Loss is hard. No matter what the loss is: death of a grandparent, child, infant, unborn child, parent; loss of a job; loss of physical capabilities, etc. I have been trying to write this for weeks now and find myself bawling every time as it is such a tender subject. During the time that I chose to write this, I had multiple people close to me lose a family member, and we observed the seven year anniversary of my Father in law’s passing.
With all of this death and mourning, I feel like my words need to be heard. I learned SO MUCH from experiencing a major loss first hand. I learned from mourning my own loss of a Father in law and Grandpa to my children, and seeing the toll it took on my husband to be the oldest of 10 children and lose a father. Not everyone will mourn the same way, but I feel these general principles can help us reach out to those who are grieving.
- Be thereYou don’t need to say anything, just your presence can mean the world to them. Especially if it is the loss of a close family member, the house may be more quiet than usual. Having a visitor can help break up usual routines that may cause them to mourn their loss anew. Whether you cry with them or just hold the tissue box, your presence shows that you are concerned and care about them.
- Don’t assume you know what it feels likeEvery person has different life events that shape how they will react to life. Unless you have been that exact person in that exact situation, you don’t know. You may have suffered the same type of loss, but who you are defines your experience. We have probably all responded to a loss incorrectly. I know that I definitely have, and wish that I could take back those words, but I can’t. Have empathy, not sympathy.
- ListenSometimes there is so much grief, words can’t be put together to form a sentence. Weeping may be all they can do. But when they want to talk, they will want someone there to capture the moment before it fades. Reliving details and telling and retelling the story can be part of the healing process. It helps to make sense of things that our minds can’t quite comprehend.
- Act‘Let me know if you need anything’ is a wonderful, yet passive phrase. If there is a need that you can fill, just act. Everyone needs food, but think beyond the casserole. Freezer meals, or foods with a longer shelf life are great foods that will be useful in the future. Laundry, house cleaning, lawn mowing, grocery shopping, etc. are services that you can offer. Expecting a person to call when they need help knowing that they may be inconveniencing you, is not very practical. Show up with the supplies to serve, or call asking when you can provide a specific service.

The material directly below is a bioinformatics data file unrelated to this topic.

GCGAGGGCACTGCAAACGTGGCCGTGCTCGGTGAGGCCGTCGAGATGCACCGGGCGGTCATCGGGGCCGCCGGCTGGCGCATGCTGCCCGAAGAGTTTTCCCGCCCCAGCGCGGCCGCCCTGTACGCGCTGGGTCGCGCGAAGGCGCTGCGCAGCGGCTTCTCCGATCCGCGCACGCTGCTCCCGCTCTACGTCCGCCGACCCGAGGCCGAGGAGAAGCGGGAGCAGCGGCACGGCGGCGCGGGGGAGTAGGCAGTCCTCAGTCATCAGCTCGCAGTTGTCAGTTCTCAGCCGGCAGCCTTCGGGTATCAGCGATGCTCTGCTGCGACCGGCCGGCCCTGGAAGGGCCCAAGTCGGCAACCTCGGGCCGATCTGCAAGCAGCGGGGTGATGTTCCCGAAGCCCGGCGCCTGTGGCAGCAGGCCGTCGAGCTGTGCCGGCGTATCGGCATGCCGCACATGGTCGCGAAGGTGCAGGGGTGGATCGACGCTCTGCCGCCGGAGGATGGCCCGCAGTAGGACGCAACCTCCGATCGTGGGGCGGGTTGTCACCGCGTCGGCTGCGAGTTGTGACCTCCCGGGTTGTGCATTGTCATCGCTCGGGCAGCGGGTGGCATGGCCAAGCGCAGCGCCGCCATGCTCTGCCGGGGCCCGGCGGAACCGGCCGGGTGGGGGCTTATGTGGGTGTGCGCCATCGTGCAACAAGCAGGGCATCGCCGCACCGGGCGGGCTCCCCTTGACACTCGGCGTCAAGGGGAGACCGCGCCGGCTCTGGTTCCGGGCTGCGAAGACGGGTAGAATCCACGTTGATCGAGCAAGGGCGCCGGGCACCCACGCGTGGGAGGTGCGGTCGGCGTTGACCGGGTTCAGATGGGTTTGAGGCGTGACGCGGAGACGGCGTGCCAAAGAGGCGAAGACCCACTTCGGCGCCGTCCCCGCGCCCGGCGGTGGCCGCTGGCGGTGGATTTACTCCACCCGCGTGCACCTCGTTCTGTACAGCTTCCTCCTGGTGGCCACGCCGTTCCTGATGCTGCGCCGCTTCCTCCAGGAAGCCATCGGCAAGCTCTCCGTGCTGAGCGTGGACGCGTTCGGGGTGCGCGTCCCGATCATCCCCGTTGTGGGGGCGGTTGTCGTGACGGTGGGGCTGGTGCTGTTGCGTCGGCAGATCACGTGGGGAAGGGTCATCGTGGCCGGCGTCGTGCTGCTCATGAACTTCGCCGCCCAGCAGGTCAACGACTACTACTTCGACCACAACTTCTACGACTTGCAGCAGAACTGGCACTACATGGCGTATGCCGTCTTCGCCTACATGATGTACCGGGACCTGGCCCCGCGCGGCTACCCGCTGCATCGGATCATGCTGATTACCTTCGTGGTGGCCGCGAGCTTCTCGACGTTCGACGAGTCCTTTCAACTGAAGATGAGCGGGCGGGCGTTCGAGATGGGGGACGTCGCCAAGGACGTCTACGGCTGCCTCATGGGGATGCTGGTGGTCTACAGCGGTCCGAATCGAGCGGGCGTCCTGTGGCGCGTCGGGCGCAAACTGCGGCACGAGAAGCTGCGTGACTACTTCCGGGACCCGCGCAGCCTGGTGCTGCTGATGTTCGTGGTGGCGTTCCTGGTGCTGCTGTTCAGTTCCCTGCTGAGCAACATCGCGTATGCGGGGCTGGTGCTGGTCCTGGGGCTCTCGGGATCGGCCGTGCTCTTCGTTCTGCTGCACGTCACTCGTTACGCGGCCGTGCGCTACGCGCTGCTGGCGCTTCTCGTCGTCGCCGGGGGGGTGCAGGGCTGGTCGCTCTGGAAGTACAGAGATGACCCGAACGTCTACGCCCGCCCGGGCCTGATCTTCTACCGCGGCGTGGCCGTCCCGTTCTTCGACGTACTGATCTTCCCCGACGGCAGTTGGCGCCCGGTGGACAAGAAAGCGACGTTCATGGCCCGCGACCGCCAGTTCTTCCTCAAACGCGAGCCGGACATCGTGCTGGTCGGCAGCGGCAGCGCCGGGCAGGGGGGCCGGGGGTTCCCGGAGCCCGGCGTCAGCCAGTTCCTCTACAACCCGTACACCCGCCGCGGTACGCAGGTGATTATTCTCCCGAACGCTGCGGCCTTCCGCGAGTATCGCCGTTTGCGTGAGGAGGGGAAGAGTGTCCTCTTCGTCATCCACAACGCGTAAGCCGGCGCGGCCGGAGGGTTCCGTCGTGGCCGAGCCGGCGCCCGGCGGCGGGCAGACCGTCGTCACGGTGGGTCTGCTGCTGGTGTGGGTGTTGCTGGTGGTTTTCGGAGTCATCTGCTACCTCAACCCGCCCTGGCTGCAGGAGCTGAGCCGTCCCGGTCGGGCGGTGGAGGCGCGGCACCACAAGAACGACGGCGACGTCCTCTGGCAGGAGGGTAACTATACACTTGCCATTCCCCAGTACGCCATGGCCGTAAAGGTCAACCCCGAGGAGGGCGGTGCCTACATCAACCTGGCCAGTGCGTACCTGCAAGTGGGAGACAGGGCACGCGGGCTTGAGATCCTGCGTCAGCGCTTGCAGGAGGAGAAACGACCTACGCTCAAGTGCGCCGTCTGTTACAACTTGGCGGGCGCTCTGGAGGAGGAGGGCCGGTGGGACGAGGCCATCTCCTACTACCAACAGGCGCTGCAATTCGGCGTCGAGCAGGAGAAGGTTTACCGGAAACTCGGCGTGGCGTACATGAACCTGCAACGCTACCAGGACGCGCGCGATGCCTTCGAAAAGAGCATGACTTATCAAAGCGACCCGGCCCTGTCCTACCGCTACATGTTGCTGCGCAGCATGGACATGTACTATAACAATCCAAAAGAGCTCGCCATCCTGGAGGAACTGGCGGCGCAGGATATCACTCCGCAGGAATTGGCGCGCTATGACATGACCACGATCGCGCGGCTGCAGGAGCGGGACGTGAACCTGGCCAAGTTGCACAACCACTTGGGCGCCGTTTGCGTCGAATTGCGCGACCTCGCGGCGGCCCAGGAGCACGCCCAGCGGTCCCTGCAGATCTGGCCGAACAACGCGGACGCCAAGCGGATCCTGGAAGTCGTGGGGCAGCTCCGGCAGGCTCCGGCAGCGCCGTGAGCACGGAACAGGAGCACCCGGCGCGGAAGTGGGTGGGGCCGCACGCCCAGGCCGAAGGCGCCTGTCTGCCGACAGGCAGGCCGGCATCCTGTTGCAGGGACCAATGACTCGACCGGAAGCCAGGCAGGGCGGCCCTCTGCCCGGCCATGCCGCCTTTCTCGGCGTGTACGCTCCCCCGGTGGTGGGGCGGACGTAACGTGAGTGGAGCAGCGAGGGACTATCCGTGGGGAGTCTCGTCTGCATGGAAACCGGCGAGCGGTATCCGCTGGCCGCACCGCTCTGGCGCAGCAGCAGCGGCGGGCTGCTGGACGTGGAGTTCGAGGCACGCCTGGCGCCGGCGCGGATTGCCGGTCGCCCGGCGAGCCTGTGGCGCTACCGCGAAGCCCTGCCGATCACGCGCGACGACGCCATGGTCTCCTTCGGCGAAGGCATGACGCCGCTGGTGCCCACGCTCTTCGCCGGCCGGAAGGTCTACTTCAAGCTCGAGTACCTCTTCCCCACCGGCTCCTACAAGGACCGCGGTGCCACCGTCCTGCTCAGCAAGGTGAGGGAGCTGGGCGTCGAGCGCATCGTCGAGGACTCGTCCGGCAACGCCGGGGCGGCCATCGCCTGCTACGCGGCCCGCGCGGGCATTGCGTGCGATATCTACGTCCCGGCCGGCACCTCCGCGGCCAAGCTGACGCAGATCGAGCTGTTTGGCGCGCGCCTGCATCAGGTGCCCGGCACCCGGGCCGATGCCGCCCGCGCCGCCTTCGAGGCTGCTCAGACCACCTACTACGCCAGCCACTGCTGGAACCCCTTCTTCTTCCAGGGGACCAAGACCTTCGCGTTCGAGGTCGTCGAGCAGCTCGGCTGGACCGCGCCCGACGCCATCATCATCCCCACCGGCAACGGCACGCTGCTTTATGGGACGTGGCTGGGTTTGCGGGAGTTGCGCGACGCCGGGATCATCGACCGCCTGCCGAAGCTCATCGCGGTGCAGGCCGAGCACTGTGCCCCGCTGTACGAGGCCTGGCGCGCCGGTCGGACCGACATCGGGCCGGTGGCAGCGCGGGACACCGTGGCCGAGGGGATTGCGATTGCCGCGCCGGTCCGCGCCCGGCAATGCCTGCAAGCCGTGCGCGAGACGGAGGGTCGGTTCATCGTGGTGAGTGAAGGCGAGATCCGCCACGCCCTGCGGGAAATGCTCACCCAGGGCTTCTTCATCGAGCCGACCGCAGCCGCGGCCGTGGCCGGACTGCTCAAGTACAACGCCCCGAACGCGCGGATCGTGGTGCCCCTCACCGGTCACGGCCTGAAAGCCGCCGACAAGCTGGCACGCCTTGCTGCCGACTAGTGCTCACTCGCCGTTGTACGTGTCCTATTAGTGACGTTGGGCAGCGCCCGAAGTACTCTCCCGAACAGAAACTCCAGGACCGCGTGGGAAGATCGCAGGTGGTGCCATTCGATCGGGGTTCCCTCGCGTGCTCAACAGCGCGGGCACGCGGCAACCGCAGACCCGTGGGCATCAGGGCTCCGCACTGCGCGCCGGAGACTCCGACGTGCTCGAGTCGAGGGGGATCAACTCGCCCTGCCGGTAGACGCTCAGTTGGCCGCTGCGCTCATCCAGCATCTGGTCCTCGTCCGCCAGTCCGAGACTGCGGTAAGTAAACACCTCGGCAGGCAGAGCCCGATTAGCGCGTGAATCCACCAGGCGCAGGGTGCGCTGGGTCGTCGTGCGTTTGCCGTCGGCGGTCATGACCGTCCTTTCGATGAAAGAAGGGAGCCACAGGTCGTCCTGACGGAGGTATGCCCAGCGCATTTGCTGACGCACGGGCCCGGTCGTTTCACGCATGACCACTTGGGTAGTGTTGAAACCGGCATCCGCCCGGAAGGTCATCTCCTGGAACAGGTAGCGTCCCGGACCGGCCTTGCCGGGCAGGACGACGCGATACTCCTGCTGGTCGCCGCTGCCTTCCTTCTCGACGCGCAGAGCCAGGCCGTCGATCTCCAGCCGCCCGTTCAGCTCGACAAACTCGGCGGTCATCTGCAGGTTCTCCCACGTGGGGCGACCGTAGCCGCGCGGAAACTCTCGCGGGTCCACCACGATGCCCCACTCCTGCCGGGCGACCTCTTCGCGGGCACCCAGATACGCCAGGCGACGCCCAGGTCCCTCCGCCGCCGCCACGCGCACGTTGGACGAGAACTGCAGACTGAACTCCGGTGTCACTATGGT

- Remember themPeople are great at responding with love and care to the initial tragedy, but need to move on with their own lives, while those who mourn face the tragedy much longer. Remembering them for weeks and months after with a phone call or visit gives a further support to them on hard days. Remembering anniversaries, first holidays after the loss and other major life events is always appreciated.
If you have someone who has just experienced a loss, and you don’t know what to say, here is a great video to help better understand empathy vs. sympathy.
My favorite highlights from the short:
- Rarely does an empathic response begin with “at least”
- A good response is: “I don’t even know what to say right now, I’m just so glad you told me.”
- Rarely can a response make something better. What makes something better is connection.
Hopefully these tips will help you the next time someone you know experiences a loss, so that you will know how to respond and are better able to help them through their time of mourning.
What has helped you cope with a loss?